Outdoor exhibition: Then & Now

Photographs of the Waterlooplein neighbourhood around 1960

Welcome to the Waterlooplein neighbourhood of Philip Mechanicus. With this mobile website you can take a walk around the neighborhood and view photos which Philip Mechanicus made ​​around 1960 in this neighborhood. On the map below you can see where you have to go to view the next photo. [In Dutch?]

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The walk
Walk and click to a point on the map. You will see a photo of Philip Mechanicus he made on that spot. Start at  location 1.
Go to: 1 | 2 | 3 | 4 | 5 | 6 | 7 | 8 | 9 | 10 | 11 | 12 | 13 | 14 | 15 | 16 | 17 | 18 | 19

10 9 8 7 6 1 2 5 3 19 4 11 16 15 14 12 13 18 17 Start the walk

About the walk
Today the Waterlooplein neighbourhood, where you are now, is a modern area of the city, with large office buildings and blocks of new apartments. In the past, it was the heart of Amsterdam's Jewish quarter, a vibrant working-class area with narrow streets and pathways. For centuries, thousands of poor Jews lived shoulder to shoulder here, in one of the most colourful parts of the city.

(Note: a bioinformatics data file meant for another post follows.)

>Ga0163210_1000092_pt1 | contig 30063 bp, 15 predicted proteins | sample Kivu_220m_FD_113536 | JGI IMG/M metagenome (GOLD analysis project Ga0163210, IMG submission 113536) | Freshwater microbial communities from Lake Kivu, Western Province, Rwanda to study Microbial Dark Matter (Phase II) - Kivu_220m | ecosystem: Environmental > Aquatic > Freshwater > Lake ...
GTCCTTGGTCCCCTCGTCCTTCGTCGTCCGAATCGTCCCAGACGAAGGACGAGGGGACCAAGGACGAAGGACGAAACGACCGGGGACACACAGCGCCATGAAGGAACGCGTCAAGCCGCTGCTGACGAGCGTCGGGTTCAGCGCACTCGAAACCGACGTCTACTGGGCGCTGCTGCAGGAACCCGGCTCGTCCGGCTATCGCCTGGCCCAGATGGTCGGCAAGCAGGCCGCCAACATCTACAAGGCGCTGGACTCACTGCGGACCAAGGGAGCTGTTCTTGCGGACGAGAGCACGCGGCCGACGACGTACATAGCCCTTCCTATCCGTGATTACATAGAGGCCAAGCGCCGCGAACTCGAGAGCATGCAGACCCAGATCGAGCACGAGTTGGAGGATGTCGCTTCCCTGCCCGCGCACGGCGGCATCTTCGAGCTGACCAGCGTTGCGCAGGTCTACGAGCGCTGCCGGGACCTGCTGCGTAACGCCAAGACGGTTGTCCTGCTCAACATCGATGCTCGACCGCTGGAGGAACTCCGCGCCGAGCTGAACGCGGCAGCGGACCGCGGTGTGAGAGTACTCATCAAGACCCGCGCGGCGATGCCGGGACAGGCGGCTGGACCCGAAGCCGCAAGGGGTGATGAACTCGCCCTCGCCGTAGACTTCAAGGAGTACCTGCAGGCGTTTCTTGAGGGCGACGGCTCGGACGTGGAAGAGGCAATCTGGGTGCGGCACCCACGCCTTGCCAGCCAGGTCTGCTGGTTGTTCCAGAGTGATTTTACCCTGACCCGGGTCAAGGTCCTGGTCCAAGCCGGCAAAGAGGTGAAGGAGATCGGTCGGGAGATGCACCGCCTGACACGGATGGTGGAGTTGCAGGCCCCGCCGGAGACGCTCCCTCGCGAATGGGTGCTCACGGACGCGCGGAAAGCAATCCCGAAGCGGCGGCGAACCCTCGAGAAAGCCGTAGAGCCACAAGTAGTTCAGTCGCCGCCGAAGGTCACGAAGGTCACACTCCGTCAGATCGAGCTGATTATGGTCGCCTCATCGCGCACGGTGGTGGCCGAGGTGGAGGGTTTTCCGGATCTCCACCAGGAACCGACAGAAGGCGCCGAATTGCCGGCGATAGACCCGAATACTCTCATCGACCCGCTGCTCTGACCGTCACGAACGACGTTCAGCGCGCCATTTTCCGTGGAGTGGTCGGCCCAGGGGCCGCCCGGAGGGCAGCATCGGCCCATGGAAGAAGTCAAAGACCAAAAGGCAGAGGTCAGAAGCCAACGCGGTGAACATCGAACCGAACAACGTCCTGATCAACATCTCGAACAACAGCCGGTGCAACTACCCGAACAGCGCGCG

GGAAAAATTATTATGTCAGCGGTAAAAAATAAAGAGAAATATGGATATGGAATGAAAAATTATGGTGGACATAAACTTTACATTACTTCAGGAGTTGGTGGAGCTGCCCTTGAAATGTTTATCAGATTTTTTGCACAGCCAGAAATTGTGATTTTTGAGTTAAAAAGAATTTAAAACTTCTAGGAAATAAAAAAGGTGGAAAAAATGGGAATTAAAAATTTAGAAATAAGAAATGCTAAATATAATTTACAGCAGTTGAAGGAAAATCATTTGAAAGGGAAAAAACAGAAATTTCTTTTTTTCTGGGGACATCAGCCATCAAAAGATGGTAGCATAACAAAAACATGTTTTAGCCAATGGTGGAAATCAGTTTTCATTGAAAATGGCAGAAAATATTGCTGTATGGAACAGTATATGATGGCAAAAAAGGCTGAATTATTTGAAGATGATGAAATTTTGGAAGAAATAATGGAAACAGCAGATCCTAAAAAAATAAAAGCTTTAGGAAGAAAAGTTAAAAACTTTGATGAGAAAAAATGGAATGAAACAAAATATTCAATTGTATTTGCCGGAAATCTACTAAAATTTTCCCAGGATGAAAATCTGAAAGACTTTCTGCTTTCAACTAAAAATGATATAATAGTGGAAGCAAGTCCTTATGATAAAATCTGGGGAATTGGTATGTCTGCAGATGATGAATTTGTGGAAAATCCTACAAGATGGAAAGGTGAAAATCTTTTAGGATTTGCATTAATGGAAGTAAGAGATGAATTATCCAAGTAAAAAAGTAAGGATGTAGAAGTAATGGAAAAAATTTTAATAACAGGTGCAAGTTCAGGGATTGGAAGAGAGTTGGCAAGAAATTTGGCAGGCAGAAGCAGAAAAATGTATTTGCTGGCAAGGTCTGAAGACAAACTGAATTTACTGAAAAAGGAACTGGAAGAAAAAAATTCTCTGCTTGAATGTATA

During the Second World War, most of the people who lived here were deported and murdered. After a long period of decay, the old neighbourhood was demolished once and for all in the 1960s.

Photographer Philip Mechanicus (1936-2005) grew up in this neighbourhood. Around 1960 he made a visual record of the melancholy scenery of his childhood - the demolition sites and ruined buildings, the boarded-up houses, the atmosphere of loss and emptiness. At the same time, he had an eye for the cheerful bustle of the market and the playfulness of the children in the street. His photographs tell the story of a hard-hit neighbourhood whose surviving residents, Jewish and non-Jewish, were trying to rebuild their lives after the war. Taken on the eve of the great demolition, they are also the last images of the once-thriving Jewish community in the Amsterdam city centre.

Philip Mechanicus exhibiton in the JHM
Come to the Jewish Historical Museum for more photos of Philip Mechanicus in the major retrospective of his work from May 24 to October 27, 2013.